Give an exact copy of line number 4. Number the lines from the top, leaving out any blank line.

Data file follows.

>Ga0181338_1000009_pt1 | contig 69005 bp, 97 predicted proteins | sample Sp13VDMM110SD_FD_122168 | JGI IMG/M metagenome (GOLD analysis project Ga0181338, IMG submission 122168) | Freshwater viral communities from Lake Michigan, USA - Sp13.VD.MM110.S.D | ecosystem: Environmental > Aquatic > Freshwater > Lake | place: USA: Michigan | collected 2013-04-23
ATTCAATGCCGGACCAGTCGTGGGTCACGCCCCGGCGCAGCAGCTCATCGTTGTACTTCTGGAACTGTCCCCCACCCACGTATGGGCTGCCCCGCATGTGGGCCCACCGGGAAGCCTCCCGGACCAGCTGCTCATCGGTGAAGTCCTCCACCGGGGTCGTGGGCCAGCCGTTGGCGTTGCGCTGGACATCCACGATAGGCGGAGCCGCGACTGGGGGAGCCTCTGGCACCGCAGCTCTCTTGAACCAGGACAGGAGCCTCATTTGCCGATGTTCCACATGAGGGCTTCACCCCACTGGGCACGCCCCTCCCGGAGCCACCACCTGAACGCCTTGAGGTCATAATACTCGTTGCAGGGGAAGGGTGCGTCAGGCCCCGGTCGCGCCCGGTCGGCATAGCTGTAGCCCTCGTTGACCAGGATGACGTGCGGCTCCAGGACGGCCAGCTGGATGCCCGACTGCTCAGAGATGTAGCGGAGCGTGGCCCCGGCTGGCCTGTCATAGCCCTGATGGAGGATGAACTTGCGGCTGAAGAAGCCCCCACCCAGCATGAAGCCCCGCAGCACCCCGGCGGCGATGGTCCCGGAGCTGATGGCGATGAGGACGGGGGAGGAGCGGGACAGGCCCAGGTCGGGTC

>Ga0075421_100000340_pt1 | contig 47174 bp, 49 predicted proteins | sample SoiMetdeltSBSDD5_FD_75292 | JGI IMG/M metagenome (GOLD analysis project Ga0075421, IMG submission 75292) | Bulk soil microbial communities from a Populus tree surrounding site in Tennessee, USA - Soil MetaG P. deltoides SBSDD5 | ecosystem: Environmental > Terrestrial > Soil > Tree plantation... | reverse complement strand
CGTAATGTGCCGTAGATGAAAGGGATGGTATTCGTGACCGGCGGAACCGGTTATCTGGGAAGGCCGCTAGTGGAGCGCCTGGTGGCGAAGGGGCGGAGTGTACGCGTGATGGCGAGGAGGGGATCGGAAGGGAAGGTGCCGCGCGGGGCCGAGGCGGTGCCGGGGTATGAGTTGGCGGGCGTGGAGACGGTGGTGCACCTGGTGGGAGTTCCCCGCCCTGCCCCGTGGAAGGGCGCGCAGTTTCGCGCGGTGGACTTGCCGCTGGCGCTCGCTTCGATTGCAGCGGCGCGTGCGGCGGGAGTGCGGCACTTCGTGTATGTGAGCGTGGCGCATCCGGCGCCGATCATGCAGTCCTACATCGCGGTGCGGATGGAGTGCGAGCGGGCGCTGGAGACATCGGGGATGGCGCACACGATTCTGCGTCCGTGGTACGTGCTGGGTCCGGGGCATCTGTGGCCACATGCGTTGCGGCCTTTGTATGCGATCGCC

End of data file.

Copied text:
CGTAATGTGCCGTAGATGAAAGGGATGGTATTCGTGACCGGCGGAACCGGTTATCTGGGAAGGCCGCTAGTGGAGCGCCTGGTGGCGAAGGGGCGGAGTGTACGCGTGATGGCGAGGAGGGGATCGGAAGGGAAGGTGCCGCGCGGGGCCGAGGCGGTGCCGGGGTATGAGTTGGCGGGCGTGGAGACGGTGGTGCACCTGGTGGGAGTTCCCCGCCCTGCCCCGTGGAAGGGCGCGCAGTTTCGCGCGGTGGACTTGCCGCTGGCGCTCGCTTCGATTGCAGCGGCGCGTGCGGCGGGAGTGCGGCACTTCGTGTATGTGAGCGTGGCGCATCCGGCGCCGATCATGCAGTCCTACATCGCGGTGCGGATGGAGTGCGAGCGGGCGCTGGAGACATCGGGGATGGCGCACACGATTCTGCGTCCGTGGTACGTGCTGGGTCCGGGGCATCTGTGGCCACATGCGTTGCGGCCTTTGTATGCGATCGCC